How to Be Effective at Instagram Parenting

a family sitting on the floor

by Laura Onstot | Laura Onstot, registered nurse and mom of 2 young kids, rarely pees alone, only frequents restaurants with Kraft Mac N Cheese, and blogs at Nomad’s Land. In her spare time, she can be found sleeping on the couch while she lets her kids watch endless episodes of Mickey Mouse Clubhouse. Her parenting advice is questionable, but at least she’s honest.

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Why buy parenting books when you can create an Instagram account for free? There, you will have access to all the parenting experts in the world. They will offer free advice while graciously sharing information about the products that have changed their lives.  

And in case you are wondering, you are seriously incompetent compared to these pulled-together humans. But if you buy their favorite products, maybe, just maybe, you have a shot at some form of success in your life. Or at least you will have shiny hair, thanks to all the Sugarbear Hair gummies they hawked you. 

I’ve learned a few things from the Instagram parenting accounts, and in case you don’t have 8 hours a day to mindlessly sit on the couch, eating Cheetos, while watching Instagram reels, I will summarize my findings. 

Consider this, the spark notes version of Instagram. 

mother and son spending time together - photo meant to express what instagram parenting is
Photo by Helena Lopes on Pexels.com

Rule 1: Your house should always be tidy, your countertops white, and for the love of all things, hang some wreaths on your windows.

The Instagram moms taught me that my house should always be sparkling clean and I should have wreaths hung on my windows, yet none offered cleaning advice. I was suspicious about the lack of clutter in their pictures until I found Marie Kondo’s Instagram account. I learned to throw away anything that doesn’t spark joy. This put me in the awkward situation of having to explain to my child’s kindergarten teacher why none of her library books are returned. Spot sparks no joy. Even his face is boring. And he cluttered my counters. Therefore, I put all of those books in the trash.

Rule 2: If you want to feel better about being a parent, follow the triplet mom accounts. 

I don’t have triplets, but I follow triplet mom accounts to make myself feel better. At least I only have one baby to put to bed. The reels they make of bedtime routines or wake-up routines on fast forward? I watch those instead of exercising; the exhaustion I feel when I watch their videos is comparable to that one time I ran a marathon. 

Rule 3: If your kid is a picky eater, it’s because you are doing it all wrong.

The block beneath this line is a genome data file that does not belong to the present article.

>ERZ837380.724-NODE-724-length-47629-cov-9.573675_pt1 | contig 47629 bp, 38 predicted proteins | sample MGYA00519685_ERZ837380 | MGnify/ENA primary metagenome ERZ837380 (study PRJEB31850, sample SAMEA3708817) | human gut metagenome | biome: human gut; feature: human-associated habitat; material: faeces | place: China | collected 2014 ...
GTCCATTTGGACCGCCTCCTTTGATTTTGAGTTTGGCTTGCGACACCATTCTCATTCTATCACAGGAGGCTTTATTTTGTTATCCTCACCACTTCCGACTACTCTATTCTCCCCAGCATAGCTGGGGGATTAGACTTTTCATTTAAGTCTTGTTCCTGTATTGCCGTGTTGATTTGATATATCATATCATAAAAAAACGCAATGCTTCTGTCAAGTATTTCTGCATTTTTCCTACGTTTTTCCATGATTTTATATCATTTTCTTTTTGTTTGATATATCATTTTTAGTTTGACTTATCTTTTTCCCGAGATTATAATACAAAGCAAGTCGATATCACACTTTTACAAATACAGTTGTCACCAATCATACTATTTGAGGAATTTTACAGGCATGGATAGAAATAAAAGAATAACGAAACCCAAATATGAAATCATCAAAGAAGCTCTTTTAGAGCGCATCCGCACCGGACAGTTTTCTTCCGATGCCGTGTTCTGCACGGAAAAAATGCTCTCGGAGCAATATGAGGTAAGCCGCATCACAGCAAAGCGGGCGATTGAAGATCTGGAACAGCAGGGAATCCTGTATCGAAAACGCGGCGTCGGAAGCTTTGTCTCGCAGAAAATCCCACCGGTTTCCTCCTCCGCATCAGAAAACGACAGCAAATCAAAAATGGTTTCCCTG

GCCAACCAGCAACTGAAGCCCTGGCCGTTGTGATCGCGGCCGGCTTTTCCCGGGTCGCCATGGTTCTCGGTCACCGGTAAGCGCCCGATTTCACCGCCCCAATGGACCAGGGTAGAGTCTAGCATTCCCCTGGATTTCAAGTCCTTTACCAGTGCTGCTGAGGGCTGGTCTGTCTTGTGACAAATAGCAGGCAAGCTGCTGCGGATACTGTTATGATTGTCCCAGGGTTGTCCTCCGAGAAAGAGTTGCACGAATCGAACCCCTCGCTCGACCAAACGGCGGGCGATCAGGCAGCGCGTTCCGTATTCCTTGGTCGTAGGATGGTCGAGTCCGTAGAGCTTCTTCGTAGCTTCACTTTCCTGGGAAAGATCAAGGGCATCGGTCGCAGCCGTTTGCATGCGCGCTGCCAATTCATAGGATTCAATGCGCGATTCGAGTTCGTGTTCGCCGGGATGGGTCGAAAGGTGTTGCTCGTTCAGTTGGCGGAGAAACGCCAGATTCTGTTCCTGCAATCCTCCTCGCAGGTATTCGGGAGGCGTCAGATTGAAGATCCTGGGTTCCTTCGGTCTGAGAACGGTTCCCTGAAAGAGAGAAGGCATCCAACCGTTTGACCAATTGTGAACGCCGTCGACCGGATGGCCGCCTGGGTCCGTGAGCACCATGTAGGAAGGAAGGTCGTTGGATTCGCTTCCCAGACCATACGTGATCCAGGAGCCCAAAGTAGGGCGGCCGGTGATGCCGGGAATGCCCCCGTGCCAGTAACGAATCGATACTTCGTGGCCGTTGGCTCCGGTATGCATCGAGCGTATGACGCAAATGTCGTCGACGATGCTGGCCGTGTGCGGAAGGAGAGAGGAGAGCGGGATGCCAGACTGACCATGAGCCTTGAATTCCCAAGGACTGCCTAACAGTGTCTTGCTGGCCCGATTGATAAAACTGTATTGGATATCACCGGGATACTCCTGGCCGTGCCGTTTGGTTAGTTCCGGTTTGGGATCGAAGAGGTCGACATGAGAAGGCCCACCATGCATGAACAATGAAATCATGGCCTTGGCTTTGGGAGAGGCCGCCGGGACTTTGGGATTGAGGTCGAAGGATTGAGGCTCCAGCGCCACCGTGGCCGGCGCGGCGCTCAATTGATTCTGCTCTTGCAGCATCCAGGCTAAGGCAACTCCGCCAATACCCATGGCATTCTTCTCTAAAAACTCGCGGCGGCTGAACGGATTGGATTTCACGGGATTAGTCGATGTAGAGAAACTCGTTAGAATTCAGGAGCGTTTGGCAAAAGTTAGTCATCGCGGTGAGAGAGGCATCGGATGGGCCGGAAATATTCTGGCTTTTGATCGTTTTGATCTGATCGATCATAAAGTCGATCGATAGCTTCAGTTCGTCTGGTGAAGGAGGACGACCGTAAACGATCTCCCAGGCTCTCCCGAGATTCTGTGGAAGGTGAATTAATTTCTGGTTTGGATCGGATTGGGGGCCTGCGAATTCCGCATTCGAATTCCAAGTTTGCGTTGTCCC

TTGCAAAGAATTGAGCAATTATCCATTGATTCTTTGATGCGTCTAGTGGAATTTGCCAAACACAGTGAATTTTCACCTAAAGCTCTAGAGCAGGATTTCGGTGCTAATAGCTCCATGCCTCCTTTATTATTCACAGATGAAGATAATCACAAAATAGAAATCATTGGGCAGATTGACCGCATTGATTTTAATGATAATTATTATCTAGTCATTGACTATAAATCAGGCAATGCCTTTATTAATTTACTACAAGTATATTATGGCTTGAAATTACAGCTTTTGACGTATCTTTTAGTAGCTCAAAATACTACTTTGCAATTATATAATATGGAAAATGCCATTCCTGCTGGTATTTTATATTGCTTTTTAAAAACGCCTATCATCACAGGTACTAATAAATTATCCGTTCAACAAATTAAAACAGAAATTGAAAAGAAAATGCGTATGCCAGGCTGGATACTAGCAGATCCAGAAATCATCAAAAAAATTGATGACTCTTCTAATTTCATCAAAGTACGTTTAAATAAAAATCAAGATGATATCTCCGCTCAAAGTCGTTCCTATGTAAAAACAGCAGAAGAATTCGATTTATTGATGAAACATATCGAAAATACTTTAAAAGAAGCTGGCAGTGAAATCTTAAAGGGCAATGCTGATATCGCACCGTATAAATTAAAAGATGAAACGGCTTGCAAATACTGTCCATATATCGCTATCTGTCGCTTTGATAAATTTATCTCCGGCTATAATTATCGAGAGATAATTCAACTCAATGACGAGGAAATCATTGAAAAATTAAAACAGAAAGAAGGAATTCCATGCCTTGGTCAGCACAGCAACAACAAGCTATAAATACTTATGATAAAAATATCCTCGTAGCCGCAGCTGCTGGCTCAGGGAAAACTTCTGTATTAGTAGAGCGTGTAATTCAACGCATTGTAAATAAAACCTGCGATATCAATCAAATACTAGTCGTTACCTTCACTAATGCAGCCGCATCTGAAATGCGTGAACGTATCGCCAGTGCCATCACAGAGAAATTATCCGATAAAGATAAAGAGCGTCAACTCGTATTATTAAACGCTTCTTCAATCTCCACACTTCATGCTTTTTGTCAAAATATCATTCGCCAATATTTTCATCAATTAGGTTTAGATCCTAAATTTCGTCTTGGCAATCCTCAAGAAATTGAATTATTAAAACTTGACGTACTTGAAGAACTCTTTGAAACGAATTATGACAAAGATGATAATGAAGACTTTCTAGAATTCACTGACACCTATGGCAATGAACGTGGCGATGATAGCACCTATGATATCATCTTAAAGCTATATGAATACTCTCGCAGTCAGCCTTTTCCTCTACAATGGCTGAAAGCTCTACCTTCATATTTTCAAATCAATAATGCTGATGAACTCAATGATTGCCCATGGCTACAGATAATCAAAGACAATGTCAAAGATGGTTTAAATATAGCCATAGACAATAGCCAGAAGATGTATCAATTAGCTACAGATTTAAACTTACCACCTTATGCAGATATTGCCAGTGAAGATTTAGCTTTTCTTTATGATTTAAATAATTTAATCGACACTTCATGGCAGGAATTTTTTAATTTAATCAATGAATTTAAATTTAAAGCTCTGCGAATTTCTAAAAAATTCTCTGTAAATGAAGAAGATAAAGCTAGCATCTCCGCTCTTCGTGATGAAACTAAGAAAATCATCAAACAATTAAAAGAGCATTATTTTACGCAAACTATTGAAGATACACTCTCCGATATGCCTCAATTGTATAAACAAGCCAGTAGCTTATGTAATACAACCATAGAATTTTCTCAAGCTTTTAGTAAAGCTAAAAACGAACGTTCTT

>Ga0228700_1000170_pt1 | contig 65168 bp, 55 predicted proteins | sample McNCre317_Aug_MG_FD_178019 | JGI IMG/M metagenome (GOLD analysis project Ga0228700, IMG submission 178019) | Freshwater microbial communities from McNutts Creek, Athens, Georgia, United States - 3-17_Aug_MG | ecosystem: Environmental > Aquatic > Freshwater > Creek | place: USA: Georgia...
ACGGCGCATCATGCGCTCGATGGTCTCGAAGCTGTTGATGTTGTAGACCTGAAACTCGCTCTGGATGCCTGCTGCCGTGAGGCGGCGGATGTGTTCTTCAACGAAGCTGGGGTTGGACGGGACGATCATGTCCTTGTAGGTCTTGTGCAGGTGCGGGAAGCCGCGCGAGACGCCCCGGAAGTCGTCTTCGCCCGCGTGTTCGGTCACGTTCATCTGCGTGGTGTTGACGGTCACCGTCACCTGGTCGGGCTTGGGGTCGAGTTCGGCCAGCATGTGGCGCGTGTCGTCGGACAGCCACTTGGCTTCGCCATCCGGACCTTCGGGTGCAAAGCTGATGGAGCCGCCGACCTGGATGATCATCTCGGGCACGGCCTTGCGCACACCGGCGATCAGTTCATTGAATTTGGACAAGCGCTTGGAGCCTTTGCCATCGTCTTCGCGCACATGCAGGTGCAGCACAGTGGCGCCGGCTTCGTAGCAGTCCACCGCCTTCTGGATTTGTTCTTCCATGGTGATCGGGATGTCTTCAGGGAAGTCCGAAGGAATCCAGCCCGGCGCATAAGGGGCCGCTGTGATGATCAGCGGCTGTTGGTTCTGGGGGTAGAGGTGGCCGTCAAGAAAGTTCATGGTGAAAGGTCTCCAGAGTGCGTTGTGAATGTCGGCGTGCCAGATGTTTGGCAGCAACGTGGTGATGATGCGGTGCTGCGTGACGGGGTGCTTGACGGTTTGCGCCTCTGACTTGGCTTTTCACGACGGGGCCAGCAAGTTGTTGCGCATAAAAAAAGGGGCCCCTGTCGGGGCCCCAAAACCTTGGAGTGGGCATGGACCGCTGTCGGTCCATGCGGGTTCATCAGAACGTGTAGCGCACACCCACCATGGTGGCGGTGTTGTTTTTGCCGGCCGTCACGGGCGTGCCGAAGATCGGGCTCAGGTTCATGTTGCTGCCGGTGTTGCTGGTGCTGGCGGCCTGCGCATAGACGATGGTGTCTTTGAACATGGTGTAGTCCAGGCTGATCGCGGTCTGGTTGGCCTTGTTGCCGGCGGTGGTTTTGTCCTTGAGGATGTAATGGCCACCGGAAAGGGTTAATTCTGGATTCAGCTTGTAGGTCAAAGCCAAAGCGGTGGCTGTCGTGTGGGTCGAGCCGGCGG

Your problem is that you aren’t following the lady who offers sage advice on how to get your kid to eat spinach. After five years of watching her videos and trying to implement her tactics, I am here to report that it is a scam. I want to see the full-length video, with SOUND ON, of her 5-year-old kid eating salmon and spinach. Remove the inspirational music covering the sound of the video of her kid eating kale, because I guarantee, she’s in the background, shouting at her kid, “Eat this piece of kale for my video, and then you can eat as many gummy worms as you want!”

I know her advice isn’t real, but I continue to watch her videos so I can soak in the feeling of guilt as I watch my kids eat fruit snacks, frosted flakes, and Fritos. Sage lady’s children will turn out to be Gwenyth Paltrows of the world. And mine will have diabetes and heart disease at age 4. 

Rule 4: I am ugly. Or maybe I am not using the right filter. 

Who are all these people without double chins? And where do they come from? I’m not looking for a filter that will make me into the hottest woman on the planet. I have one simple request: WHERE IS THE FILTER THAT REMOVES EXCESS CHINS? 

It can’t be that hard to make.

Rule 5: The food I eat is ugly

And maybe that’s why I have double chins. I was pleased with the grilled cheese and Campbell’s tomato soup I made for dinner… until I saw Susan’s four-course meal served on a wooden table. Her parsley sprigs bring all the boys to the yard. And my pile of ketchup that takes up half the plate? It brings all the kids and also counts as a serving of vegetables. 

Susan’s lentils are beautifully plated, captioned, “Comfort Soups for Winter.” The caption on the lentils that I attempted to make following her recipe? “A trip to the port-a-potty during Boston Marathon”

Rule 6: And my house is ugly. Did I say that yet? 

We’ve come full circle, back to the low quality of my house. I don’t have a circular mirror hanging in just the right spot, nor do I have living plants in sunlit corners of rooms. I do have dead and diseased plants throughout the house, proof of my brown thumb. I don’t have a front porch with a swing covered in accent pillows, nor have I jumped on the layered doormat trend. But the sidewalk leading up to the front door is decorated with splotches of bird poop and mulch that has escaped the flower beds. There is not a rustic tray on the end of my bed with a lit candle and a vase of flowers, but there is a wet towel.

The Takeaway

See, I haven’t made it quite yet. But at least I know everything I need to buy and do to my house to make it worthy of the ‘Gram. (That’s what all the cool kids call it these days.) Instagram parenting accounts have taught me that I fail in all aspects of life, while everyone else has a seemingly perfect life. So if you need a large dose of guilt and self-loathing, log into your account and bask in your inferiority.


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